The use of the term "overheads" to mean everything other than books, journals and other library materials [definition confirmed by the Secretariat] is a misleading one. Whilst the provision of materials for readers' use is the single most important role of a university library, the library also provides many other services that cannot simply be described as overheads. Libraries have been in the forefront of the exploitation of technology for the last twenty years and this has enabled them to increase their efficiency enormously, but such services are generally expensive because they are by their very nature labour intensive, as many involve direct contact with users. They include:

    —  the work essential to selecting, acquiring, cataloguing, negotiating licences and making available to readers the books, journals and electronic resources they need;

    —  assistance to users of the collections, in the form of direct help across the desk, web-based support, e-mail help-desks, and training sessions for users at all levels from undergraduate to research professor;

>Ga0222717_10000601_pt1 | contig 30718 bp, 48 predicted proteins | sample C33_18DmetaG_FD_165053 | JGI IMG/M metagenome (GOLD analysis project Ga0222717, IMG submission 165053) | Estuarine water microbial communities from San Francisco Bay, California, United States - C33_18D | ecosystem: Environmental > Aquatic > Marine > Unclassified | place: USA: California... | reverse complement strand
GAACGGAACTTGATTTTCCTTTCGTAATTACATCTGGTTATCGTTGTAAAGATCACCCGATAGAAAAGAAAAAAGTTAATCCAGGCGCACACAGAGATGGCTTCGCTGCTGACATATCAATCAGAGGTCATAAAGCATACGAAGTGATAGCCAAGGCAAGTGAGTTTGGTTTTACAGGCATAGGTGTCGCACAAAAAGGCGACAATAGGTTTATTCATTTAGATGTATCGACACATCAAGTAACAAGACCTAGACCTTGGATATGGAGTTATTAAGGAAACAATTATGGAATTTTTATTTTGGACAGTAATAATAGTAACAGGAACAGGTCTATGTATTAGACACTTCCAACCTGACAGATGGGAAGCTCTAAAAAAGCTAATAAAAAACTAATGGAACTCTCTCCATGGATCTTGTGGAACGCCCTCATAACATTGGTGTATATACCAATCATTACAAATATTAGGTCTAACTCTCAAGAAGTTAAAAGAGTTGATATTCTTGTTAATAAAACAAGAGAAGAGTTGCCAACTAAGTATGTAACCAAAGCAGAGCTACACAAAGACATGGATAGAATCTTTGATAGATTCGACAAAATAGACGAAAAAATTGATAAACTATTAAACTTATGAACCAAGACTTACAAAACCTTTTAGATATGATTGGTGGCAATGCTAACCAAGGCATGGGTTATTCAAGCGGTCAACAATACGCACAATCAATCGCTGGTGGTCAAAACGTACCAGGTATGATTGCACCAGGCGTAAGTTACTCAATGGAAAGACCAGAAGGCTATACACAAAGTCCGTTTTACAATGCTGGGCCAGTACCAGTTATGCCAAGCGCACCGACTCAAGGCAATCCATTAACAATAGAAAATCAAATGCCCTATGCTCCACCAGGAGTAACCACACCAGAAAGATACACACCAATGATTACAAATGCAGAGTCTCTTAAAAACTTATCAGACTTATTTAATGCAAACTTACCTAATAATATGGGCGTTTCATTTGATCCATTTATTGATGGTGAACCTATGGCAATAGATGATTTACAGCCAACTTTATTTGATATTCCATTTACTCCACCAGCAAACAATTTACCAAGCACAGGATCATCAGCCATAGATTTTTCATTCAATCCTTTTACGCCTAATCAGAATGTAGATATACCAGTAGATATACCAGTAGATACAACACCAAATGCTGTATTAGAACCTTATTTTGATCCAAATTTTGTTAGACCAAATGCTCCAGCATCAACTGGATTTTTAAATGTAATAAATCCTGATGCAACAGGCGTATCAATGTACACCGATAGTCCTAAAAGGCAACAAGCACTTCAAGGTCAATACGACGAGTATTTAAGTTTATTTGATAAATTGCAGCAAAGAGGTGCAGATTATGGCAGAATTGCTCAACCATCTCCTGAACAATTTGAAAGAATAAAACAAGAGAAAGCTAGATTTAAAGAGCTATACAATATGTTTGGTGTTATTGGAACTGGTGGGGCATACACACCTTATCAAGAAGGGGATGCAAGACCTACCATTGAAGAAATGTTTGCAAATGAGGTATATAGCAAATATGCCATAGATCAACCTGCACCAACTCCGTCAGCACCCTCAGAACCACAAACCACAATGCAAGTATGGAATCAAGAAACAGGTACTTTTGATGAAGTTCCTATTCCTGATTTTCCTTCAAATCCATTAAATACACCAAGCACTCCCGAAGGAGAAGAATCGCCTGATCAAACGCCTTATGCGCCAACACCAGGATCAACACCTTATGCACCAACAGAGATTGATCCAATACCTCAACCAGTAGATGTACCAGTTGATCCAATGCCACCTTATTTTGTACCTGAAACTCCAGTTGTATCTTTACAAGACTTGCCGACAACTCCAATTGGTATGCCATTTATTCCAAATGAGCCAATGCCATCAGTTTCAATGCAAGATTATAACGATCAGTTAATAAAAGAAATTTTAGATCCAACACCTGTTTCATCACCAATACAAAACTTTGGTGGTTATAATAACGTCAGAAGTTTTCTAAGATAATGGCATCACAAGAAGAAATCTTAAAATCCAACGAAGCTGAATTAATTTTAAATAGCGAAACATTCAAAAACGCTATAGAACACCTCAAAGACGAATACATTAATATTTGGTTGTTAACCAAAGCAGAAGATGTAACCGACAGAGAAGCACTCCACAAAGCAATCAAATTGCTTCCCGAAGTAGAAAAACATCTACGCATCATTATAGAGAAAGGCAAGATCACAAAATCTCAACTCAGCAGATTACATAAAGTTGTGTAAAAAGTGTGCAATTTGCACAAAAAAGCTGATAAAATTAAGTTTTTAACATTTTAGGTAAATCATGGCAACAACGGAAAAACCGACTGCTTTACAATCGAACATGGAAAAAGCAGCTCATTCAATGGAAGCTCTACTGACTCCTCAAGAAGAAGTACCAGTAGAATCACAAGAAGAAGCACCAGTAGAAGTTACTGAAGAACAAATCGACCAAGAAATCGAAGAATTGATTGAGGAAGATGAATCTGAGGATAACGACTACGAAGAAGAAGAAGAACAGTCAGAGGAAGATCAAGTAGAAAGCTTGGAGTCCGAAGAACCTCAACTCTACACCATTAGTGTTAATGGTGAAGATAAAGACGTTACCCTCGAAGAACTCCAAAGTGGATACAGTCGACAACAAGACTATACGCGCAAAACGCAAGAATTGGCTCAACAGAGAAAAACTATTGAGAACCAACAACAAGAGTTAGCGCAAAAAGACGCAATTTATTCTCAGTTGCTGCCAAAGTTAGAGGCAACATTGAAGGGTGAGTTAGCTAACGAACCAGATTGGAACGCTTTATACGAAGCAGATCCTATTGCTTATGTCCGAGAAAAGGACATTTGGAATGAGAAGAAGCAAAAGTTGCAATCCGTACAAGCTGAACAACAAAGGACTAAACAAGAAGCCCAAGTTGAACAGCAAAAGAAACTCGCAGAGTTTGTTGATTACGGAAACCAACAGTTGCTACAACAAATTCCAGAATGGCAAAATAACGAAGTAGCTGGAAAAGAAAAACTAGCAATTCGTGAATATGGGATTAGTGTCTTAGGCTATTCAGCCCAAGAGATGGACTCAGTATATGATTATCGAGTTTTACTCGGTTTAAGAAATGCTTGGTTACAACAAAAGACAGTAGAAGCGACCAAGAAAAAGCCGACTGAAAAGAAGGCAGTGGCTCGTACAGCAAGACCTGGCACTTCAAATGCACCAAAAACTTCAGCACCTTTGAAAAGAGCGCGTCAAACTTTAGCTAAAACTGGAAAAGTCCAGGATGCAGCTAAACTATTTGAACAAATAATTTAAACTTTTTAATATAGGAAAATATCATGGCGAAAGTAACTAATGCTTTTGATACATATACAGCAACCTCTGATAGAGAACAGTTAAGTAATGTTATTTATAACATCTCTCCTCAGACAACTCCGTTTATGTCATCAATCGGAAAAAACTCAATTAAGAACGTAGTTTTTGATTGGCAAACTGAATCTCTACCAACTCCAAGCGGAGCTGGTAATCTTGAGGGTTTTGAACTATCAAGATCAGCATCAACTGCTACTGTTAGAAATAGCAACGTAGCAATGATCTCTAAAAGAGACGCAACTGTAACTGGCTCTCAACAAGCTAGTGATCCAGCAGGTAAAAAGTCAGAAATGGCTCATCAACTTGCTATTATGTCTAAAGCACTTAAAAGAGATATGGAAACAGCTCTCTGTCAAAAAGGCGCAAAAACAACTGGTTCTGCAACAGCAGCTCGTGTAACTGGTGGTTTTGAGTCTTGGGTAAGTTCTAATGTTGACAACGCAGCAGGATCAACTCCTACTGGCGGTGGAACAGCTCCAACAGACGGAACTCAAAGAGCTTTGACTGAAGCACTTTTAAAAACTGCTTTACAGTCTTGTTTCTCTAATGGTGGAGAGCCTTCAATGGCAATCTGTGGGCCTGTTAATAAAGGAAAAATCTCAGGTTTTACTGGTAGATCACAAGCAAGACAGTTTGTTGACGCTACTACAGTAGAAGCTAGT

—  the provision of borrowing, photocopying and other imaging services, document delivery between libraries, etc; and

    —  management of the collections—the provision of adequate storage facilities, preservation and repair; and growing use of digital storage; without these the materials will not be available for future generations.

  For Cambridge University Library the proportions are:


Other (stationery, telephones etc):